As some Pagans and Heathens attempt to revive ancient or indigenous religions they often rely on the work of historians, primary texts and archaeologists. For this reason, when something new pops up that challenges long held academic ideas on cultural or religious practice, we pay attention. Here are some of the new(er) finds making waves in archaeological circles.
Ireland was inhabited earlier than thought…
A knee bone from a brown bear had been sitting in the National Museum of Ireland since the 1920s. What archaeologists didn’t know was that this bone would prove Ireland was inhabited in the Palaeolithic era. The bone has cut marks on it indicative of butchering and was originally found in the Alice and Gwendoline Cave in County Clare. Archaeologists date the bone to 12,500 BCE. Until this find, the oldest known human evidence in Ireland was set at 8000 BCE.
Ten years ago a pub owner in Antrium, Northern Ireland found the remains of three humans buried behind his property. The remains turned out to be a burial dating back to 2000 BCE, which makes them hundreds of years older than the oldest artifacts generally considered to be Celtic. DNA evidence from these bones revealed another fact. These are the ancestors of modern Irish people, and they are not Celtic.
Traditional theory has held that the Celts, who came from the continental European countries of Switzerland, Austria and Germany, invaded Ireland between 1000 BCE and 500 BCE. These Celtic invaders were thought to be the ancestors of modern Irish.
Instead, the genetic roots of today’s Irish existed in Ireland long before the Celts arrived. In fact, it may be that the Irish exported their culture to central Europe, where the Celts lived, rather than the other way around. It also appears Ireland was tied more to Spain and Portugal, through their DNA, culture, language, and religion, than to Central Europe.
In addition to changing how scholars view Celtic and Irish cultures, this new finding may change how modern Pagans view themselves, their ancestors, and their religion.More Evidence Found in Search for Queen Nefertiti
In July of last year, UK archaeologist Nicholas Reeves theorized that there is another tomb hidden behind the walls of Tut’s burial chamber. His theory was greeted with skepticism, but after closer study of the tomb, Egyptian officials invited Reeves and Hirokatsu Watanabe, a Japanese radar specialist, to perform a radar scan of the west and north walls of Tut’s tomb. Initial results showed promise that there was another chamber behind the north wall.
Now the final results of the scans are in: not only is there a hidden chamber, there are what appears to be metallic and organic objects in the chamber.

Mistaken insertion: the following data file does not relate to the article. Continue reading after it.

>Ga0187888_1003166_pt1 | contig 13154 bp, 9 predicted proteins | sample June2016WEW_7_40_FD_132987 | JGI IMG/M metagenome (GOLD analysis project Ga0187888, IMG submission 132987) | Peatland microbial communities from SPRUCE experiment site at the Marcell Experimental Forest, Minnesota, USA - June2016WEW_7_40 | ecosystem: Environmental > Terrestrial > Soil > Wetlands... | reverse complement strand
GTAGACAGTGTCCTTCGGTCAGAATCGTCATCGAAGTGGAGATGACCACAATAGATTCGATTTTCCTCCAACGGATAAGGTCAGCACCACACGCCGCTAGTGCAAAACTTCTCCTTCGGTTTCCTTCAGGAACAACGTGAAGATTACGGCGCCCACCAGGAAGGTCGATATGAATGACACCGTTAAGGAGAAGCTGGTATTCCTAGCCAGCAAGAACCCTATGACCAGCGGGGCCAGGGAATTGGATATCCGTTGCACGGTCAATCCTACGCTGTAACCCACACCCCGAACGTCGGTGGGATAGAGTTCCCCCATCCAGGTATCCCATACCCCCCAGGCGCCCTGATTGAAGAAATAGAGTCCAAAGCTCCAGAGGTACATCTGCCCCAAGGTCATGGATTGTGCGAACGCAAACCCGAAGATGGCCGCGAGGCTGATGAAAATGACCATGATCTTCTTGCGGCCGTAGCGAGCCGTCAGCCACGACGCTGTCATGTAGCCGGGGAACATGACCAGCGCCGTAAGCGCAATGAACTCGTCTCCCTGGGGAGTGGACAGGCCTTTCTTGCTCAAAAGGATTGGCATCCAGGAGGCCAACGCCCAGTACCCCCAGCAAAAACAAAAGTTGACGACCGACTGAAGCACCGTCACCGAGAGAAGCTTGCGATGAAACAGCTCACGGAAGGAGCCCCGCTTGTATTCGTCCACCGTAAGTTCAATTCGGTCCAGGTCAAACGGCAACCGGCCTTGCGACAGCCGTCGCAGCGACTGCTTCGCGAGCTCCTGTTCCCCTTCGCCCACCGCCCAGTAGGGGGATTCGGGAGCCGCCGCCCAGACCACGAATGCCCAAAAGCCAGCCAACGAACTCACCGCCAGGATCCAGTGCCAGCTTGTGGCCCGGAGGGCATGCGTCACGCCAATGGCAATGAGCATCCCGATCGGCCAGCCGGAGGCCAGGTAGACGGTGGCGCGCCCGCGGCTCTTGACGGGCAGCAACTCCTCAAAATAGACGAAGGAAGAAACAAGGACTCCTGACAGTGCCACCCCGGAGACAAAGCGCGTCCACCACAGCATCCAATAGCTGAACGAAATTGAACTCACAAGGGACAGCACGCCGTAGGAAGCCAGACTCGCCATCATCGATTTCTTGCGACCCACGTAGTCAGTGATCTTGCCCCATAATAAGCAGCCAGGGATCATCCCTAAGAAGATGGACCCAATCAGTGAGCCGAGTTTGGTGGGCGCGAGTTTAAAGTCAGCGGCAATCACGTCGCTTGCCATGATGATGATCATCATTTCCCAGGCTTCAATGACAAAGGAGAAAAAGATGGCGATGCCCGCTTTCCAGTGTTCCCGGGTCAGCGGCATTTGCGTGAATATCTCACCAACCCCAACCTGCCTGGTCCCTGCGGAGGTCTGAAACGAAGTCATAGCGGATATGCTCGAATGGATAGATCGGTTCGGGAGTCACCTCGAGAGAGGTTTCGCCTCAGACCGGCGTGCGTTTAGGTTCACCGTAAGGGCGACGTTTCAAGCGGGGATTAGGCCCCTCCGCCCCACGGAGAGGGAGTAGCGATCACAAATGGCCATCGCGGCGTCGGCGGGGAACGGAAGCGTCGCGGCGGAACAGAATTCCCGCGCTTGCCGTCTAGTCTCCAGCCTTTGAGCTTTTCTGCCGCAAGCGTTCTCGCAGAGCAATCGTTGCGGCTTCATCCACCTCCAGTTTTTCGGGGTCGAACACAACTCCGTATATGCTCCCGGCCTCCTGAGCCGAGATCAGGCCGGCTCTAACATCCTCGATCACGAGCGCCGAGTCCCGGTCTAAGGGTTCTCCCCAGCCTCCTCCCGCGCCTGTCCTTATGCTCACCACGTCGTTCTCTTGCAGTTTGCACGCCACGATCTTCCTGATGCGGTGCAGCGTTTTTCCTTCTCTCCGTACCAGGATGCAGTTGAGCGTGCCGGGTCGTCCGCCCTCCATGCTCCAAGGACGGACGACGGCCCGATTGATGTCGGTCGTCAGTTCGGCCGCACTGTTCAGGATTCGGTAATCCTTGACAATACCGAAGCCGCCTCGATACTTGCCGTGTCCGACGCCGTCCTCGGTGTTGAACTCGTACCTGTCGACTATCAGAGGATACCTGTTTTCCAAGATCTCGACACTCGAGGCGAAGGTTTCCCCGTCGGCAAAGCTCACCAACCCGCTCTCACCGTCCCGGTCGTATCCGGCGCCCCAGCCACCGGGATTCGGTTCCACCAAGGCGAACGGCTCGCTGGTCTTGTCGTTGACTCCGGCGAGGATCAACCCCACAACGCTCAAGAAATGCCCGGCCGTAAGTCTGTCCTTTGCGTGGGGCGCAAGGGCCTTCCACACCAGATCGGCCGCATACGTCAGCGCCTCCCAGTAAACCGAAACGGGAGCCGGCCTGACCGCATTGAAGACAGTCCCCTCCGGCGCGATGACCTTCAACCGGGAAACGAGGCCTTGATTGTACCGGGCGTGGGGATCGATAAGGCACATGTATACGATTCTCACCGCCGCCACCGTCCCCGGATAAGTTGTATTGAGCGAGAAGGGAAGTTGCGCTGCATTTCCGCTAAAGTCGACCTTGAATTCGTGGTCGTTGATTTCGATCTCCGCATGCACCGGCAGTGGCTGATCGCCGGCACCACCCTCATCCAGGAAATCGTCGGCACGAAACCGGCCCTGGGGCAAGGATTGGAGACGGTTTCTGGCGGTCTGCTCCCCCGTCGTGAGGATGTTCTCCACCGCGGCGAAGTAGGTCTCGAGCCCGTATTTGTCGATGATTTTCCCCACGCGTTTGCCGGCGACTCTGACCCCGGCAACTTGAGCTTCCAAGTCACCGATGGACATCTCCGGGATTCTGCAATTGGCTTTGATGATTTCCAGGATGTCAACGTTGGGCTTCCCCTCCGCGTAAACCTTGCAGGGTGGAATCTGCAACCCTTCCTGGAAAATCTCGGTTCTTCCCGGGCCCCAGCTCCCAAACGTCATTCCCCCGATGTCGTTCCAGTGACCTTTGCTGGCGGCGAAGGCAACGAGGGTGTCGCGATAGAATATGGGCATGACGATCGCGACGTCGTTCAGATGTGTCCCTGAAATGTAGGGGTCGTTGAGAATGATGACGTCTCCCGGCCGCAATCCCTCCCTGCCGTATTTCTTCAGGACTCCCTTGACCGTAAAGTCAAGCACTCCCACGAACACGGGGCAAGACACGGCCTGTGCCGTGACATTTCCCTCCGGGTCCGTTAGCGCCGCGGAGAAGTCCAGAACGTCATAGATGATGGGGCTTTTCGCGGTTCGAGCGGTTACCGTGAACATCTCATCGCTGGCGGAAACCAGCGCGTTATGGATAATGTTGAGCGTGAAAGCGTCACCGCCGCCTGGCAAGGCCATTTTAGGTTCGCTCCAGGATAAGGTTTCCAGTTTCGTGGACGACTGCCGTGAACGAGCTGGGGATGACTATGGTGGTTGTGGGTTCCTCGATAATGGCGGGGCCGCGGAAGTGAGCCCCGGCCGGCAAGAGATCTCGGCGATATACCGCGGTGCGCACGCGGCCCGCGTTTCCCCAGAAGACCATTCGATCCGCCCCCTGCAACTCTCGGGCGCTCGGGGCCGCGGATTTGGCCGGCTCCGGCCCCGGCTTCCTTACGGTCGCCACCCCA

So what, or who, is behind the wall? Some Egyptologists say it could be Queen Nefertiti. The tomb and Tut’s grave goods and funerary mask appear to have been made for a woman. Not only was Nefertiti probably Tut’s step-mother, the orientation of the tomb was laid out for a Queen, and the Queen who recently predeceased Tut was Nefertiti.
Finding Nefertiti could answer many questions about a turbulent time in Egyptian history and religion. Was Nefertiti not only a Queen, but a Pharaoh? And did she continue a monotheistic form of religion or revert back to polytheism?
Cherokee Farm Sacred Honey Locust Tree
Biologists now believe the Cherokee were “farming” honey locust trees centuries earlier than any form of agriculture was thought to exist in the United States.
Biologist Robert Warren says, “While I was doing field work in Southern Appalachia, I noticed that whenever I saw a honey locust, I could throw a rock and hit a Cherokee archaeological site. I knew that, in the late Pleistocene era, the main source of dispersal for honey locusts was megafauna such as mastodons. But mastodons disappeared more than 10,000 years ago. You’d expect plant species that relied strictly on extinct megafauna for seed dispersal would only exist in small, remnant populations.”
The Cherokee had a strong motivation to plant and care for honey locust trees. Not only were they a source of sugar and wood for weapons, the tree has religious value. One myth tells of the God Thunder and his son Lightening. Thunder heard a boy was looking for him and was claiming to be his son. Thunder had the boy brought to him and asked him to sit on a blanket under a honey locust tree. When the boy wasn’t hurt by the long honey locust thorns under the blanket, Thunder knew the boy was his son Lightening.All Dogs Go To Heaven (in Siberia)
The remains of dogs have been found in an ancient cemetery at Lake Baikal, Siberia. The dogs were buried between 5,000 and 8,000 years ago and were buried in a similar manner as the humans they were buried alongside. Some of the dogs were buried with decorative collars and had other grave goods, such as spoons. The significance of this find is that the people of this time thought the dogs had souls and would join their owners in the afterlife.